Family Dog Comes to the Rescue

Life Story Club Contributor

November 12, 2020

When my husband passed away many, many years ago, my children were very sad. So I decided to get a dog. And I gave my daughter she was like 15 at the time I gave her a credit card and I told her where to go, that they have puppies. So she came home with a Cocker spaniel that she paid $500 for. I didn’t expect to spend that much, but he was there and she loved him. So he… the minute he came in the house, he went under the bed and stayed there for a week. And I thought I would have to take him back because he didn’t want to interact with the family. But finally, I got under the bed with him, and I started talking to him and gave him a little bit of pizza and he looked like, you know, he took a little bit of it. I said as long as he eats, he’s going to be fine.

So after that, he started coming out a little bit and … he became part of the family. When he was about a year and a half old, my daughter broke her leg going down the stairs. And she was given medication. She was given a bottle of Motrin. The bottle had like 30 pills. She hadn’t taken any yet because it just happened. So all of a sudden she yells and calls me and tells me, I think Chancey has, that’s the dog’s name. She came with her name because she’s a pedigree. So he tells me he’s munching on something under the bed. I got to get under the bed and I noticed that he had cracked open the bottle of Motrin. But I’m looking for the pills and they’re all gone. And then I pull him out and I see there was one pill under him.

So I panicked. I started telling my daughter to call poison control, blah, blah, blah. The poison control told us to take him straight to the bed. We had a bed for him, so I got into a cabin. I called them back before I got there. The minute I got there, they put a stick of charcoal down his throat and they stabilized him. And then they told us if we want to save this animal, we need at least a thousand dollars up front and another thousand to get him through this and no guarantees. So I now I had a decision to make. Did I want to involve myself in this? What if he didn’t make it? We are not rich but you know, he is part of the family.

So long story short, I decided to save him. I love that animal as much as the kids. So he was touching gold for two weeks, but he made it, he made it and he got to come home. And then we have many, many wonderful years with him until he was 17. But before that, boys really started aging, I got sick, I had cancer and I didn’t know it. And this animal told me basically that there was something wrong with me and that I needed to see a doctor. If it wasn’t for this animal, I would have never gone to see that doctor, and it turns out that I was in the beginning stages of cancer, which was taken care of with surgery and medication. And I’m still here and I’m 70 years old and I’m still here. And I prayed for him. I had him put to sleep when he was 17 years old because he got so old and he was such a proud animal that he didn’t like to make a mess or anything. And it had gotten to the stage where he couldn’t even get up. He had really bad arthritis, but he did help me with that situation with the cancer.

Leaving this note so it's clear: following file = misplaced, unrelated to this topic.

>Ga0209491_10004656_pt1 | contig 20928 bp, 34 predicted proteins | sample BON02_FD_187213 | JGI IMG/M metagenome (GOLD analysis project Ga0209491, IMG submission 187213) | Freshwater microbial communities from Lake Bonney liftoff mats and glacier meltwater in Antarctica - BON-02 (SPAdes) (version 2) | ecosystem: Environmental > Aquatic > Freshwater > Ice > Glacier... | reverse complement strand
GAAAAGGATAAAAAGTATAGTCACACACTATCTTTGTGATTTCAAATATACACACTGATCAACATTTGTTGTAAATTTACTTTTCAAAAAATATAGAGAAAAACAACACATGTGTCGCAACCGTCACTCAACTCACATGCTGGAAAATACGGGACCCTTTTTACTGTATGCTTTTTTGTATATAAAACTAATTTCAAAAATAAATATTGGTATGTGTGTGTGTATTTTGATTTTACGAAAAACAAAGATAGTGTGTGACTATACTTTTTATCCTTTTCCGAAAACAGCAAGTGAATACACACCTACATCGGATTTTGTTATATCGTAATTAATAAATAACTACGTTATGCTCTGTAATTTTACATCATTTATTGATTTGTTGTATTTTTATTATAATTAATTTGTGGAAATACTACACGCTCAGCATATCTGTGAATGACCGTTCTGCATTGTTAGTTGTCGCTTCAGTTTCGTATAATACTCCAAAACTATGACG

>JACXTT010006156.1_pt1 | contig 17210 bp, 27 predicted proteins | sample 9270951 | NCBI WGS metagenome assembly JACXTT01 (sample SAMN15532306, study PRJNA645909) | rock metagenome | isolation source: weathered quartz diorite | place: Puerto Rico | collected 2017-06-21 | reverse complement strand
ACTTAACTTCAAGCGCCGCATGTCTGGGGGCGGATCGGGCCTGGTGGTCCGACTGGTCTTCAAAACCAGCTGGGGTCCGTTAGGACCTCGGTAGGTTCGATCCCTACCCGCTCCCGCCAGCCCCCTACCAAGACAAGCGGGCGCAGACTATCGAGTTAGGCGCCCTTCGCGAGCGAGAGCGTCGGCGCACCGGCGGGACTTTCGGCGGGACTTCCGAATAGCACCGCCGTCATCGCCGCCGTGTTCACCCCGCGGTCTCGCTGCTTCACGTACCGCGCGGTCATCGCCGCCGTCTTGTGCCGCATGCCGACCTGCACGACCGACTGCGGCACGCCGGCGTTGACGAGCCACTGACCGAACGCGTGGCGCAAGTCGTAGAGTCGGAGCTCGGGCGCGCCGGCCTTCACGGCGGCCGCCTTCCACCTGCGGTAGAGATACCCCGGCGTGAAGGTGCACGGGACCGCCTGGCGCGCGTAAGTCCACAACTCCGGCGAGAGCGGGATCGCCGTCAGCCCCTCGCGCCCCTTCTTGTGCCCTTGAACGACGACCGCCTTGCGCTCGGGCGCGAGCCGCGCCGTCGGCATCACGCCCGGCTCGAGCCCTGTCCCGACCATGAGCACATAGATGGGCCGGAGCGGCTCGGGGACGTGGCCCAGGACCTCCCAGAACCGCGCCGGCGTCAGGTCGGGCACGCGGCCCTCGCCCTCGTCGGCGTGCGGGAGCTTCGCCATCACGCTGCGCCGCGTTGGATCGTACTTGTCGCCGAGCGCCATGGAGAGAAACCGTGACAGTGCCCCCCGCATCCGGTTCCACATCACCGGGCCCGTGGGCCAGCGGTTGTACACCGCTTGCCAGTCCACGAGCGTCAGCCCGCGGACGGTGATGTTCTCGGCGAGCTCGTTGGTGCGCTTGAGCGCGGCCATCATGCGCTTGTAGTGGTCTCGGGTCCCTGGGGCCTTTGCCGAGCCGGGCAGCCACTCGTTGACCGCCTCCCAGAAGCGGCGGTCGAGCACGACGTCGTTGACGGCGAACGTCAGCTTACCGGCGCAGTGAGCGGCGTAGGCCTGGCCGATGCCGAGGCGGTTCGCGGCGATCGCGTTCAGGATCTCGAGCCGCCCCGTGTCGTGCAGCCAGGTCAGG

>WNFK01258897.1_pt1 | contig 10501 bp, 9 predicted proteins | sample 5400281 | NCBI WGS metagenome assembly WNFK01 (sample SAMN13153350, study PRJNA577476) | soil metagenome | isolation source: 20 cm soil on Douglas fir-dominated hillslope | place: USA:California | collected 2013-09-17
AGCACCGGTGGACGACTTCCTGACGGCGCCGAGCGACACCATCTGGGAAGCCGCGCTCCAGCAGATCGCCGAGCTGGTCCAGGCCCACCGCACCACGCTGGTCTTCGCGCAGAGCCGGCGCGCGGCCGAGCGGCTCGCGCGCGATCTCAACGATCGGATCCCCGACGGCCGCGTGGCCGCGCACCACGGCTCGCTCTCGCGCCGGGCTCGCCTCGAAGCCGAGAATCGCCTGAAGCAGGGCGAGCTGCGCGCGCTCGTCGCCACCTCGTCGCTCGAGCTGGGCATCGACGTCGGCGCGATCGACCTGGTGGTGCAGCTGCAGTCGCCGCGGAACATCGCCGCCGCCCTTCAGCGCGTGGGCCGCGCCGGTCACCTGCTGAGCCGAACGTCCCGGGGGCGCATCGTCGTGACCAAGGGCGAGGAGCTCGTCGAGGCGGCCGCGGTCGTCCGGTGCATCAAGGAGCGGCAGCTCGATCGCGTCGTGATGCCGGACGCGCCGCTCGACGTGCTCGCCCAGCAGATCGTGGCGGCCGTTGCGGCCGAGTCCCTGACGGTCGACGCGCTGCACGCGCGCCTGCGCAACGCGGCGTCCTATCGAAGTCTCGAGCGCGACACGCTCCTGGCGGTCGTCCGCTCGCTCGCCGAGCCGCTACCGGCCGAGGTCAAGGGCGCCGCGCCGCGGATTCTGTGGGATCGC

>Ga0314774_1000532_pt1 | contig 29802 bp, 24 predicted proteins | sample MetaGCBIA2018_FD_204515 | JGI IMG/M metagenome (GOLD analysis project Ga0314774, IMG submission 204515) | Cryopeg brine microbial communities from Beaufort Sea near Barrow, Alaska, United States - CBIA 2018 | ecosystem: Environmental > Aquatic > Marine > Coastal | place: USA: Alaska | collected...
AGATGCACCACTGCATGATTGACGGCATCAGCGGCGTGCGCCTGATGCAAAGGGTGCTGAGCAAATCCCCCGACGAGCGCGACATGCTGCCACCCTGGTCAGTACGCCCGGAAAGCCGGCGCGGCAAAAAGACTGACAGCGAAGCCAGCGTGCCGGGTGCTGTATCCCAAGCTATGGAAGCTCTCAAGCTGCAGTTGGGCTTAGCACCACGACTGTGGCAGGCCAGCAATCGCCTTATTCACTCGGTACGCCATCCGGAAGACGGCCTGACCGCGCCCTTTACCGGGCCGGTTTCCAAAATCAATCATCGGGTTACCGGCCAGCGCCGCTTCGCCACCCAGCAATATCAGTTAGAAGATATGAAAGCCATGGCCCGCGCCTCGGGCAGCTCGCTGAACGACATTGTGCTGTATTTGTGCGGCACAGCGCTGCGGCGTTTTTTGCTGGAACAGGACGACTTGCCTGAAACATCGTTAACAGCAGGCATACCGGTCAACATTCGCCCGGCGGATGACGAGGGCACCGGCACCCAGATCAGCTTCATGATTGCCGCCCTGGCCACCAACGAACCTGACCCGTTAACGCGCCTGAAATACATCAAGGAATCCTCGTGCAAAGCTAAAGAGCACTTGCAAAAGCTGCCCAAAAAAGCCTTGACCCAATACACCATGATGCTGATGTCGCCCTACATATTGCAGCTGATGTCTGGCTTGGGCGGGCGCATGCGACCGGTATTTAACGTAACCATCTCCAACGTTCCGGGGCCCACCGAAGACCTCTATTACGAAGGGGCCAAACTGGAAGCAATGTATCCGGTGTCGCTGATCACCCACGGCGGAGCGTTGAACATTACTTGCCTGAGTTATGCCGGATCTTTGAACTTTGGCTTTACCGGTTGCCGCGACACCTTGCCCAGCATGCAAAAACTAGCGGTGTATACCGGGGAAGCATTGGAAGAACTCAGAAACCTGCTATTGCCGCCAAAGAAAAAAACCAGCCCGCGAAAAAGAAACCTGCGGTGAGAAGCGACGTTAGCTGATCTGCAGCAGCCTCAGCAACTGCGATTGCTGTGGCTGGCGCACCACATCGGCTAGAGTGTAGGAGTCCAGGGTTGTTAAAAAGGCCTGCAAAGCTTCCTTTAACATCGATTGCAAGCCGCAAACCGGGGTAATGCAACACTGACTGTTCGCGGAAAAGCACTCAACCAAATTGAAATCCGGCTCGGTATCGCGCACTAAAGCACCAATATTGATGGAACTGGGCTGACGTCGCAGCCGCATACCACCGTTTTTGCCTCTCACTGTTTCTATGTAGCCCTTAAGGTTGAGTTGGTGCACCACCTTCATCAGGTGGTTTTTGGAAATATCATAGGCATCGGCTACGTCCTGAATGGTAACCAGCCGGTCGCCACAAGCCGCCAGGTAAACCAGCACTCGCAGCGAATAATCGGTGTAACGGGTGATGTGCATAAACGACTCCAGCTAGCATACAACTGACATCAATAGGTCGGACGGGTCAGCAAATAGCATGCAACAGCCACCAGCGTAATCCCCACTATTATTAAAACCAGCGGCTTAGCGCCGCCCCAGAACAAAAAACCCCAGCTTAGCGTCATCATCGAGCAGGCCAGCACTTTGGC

I wasn’t feeling well. And I was weighing down a lot and he kept coming over to me and nudging me in my stomach, like nudging me and pushing against me that he put his head on my knee. Like he would lay down next to me and just look at me like, you know, there was something wrong. He wasn’t right. He was so intelligent. So I knew I wasn’t feeling well. And I had symptoms but I wasn’t taking them seriously. But when I noticed that he started doing this, I have read somewhere that animals often can tell you when there’s something wrong with you. So I took that as a sign and I went to my OB-GYN and I was in the second stage of cancer. So I had the surgery and I had some treatment and I really thank him for it. I thank him, that animal was my life. My children and myself we adored him and he lived to a ripe old age of 17.